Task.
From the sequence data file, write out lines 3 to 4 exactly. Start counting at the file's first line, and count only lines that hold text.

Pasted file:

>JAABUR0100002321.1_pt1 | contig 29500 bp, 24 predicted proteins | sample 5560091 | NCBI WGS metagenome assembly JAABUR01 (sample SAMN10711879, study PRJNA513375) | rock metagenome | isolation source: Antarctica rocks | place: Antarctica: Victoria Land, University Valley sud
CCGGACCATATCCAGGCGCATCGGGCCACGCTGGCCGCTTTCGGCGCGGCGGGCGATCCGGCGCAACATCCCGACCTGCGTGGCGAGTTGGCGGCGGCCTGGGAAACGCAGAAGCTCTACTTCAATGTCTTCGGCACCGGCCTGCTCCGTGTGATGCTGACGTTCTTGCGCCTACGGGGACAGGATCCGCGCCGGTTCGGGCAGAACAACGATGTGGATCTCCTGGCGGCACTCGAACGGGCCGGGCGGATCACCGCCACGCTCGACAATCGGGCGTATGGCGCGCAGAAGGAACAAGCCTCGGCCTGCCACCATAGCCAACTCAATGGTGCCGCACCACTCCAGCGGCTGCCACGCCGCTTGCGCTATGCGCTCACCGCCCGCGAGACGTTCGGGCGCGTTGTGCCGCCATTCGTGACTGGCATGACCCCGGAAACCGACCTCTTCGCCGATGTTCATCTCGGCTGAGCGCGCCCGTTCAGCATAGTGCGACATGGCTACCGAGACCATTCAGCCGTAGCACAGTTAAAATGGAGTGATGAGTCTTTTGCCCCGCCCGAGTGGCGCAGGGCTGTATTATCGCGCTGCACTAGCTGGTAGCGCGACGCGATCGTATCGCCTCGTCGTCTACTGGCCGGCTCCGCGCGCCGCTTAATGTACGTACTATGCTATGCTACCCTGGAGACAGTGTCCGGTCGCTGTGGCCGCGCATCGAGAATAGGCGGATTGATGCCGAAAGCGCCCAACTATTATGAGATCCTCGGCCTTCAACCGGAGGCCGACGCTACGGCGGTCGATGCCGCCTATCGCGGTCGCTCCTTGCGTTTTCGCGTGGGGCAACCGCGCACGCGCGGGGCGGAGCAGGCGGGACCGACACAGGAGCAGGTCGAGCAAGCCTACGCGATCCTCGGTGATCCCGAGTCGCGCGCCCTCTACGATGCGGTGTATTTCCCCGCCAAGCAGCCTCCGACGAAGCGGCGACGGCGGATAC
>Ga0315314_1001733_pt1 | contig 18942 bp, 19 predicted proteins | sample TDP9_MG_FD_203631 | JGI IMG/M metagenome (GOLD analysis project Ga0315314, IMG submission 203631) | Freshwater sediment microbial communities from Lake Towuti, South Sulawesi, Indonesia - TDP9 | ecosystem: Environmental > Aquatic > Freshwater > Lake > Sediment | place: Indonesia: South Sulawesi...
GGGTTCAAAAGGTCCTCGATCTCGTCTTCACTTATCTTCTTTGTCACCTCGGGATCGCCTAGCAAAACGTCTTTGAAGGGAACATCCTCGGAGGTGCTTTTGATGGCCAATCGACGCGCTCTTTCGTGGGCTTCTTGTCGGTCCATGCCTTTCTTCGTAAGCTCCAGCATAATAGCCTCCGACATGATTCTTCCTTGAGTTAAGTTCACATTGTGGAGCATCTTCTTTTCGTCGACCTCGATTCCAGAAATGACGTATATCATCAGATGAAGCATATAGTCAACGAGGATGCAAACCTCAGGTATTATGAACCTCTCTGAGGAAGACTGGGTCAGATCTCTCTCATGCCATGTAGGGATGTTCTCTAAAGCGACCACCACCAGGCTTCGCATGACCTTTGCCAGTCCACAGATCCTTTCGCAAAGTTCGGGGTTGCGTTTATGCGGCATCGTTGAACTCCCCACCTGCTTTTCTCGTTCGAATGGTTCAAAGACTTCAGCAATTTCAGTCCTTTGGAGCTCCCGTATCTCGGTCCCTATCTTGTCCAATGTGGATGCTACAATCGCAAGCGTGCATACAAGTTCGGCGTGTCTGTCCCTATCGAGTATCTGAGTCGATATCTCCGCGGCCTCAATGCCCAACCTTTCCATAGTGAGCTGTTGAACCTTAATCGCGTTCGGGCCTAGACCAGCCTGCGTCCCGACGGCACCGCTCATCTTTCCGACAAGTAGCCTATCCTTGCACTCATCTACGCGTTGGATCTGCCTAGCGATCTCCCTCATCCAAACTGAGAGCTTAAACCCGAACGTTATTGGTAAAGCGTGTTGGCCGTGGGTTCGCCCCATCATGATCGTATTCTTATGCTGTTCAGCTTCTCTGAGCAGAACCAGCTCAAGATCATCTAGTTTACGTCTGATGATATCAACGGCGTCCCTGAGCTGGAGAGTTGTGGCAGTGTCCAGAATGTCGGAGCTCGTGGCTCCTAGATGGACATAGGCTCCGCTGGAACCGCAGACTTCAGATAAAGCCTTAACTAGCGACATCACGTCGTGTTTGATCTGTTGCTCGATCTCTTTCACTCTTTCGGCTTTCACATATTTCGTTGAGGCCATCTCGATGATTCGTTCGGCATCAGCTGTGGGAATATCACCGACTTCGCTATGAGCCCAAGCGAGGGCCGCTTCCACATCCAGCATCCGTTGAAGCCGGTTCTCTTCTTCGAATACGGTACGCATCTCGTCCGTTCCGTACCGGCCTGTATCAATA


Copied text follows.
>Ga0315314_1001733_pt1 | contig 18942 bp, 19 predicted proteins | sample TDP9_MG_FD_203631 | JGI IMG/M metagenome (GOLD analysis project Ga0315314, IMG submission 203631) | Freshwater sediment microbial communities from Lake Towuti, South Sulawesi, Indonesia - TDP9 | ecosystem: Environmental > Aquatic > Freshwater > Lake > Sediment | place: Indonesia: South Sulawesi...
GGGTTCAAAAGGTCCTCGATCTCGTCTTCACTTATCTTCTTTGTCACCTCGGGATCGCCTAGCAAAACGTCTTTGAAGGGAACATCCTCGGAGGTGCTTTTGATGGCCAATCGACGCGCTCTTTCGTGGGCTTCTTGTCGGTCCATGCCTTTCTTCGTAAGCTCCAGCATAATAGCCTCCGACATGATTCTTCCTTGAGTTAAGTTCACATTGTGGAGCATCTTCTTTTCGTCGACCTCGATTCCAGAAATGACGTATATCATCAGATGAAGCATATAGTCAACGAGGATGCAAACCTCAGGTATTATGAACCTCTCTGAGGAAGACTGGGTCAGATCTCTCTCATGCCATGTAGGGATGTTCTCTAAAGCGACCACCACCAGGCTTCGCATGACCTTTGCCAGTCCACAGATCCTTTCGCAAAGTTCGGGGTTGCGTTTATGCGGCATCGTTGAACTCCCCACCTGCTTTTCTCGTTCGAATGGTTCAAAGACTTCAGCAATTTCAGTCCTTTGGAGCTCCCGTATCTCGGTCCCTATCTTGTCCAATGTGGATGCTACAATCGCAAGCGTGCATACAAGTTCGGCGTGTCTGTCCCTATCGAGTATCTGAGTCGATATCTCCGCGGCCTCAATGCCCAACCTTTCCATAGTGAGCTGTTGAACCTTAATCGCGTTCGGGCCTAGACCAGCCTGCGTCCCGACGGCACCGCTCATCTTTCCGACAAGTAGCCTATCCTTGCACTCATCTACGCGTTGGATCTGCCTAGCGATCTCCCTCATCCAAACTGAGAGCTTAAACCCGAACGTTATTGGTAAAGCGTGTTGGCCGTGGGTTCGCCCCATCATGATCGTATTCTTATGCTGTTCAGCTTCTCTGAGCAGAACCAGCTCAAGATCATCTAGTTTACGTCTGATGATATCAACGGCGTCCCTGAGCTGGAGAGTTGTGGCAGTGTCCAGAATGTCGGAGCTCGTGGCTCCTAGATGGACATAGGCTCCGCTGGAACCGCAGACTTCAGATAAAGCCTTAACTAGCGACATCACGTCGTGTTTGATCTGTTGCTCGATCTCTTTCACTCTTTCGGCTTTCACATATTTCGTTGAGGCCATCTCGATGATTCGTTCGGCATCAGCTGTGGGAATATCACCGACTTCGCTATGAGCCCAAGCGAGGGCCGCTTCCACATCCAGCATCCGTTGAAGCCGGTTCTCTTCTTCGAATACGGTACGCATCTCGTCCGTTCCGTACCGGCCTGTATCAATA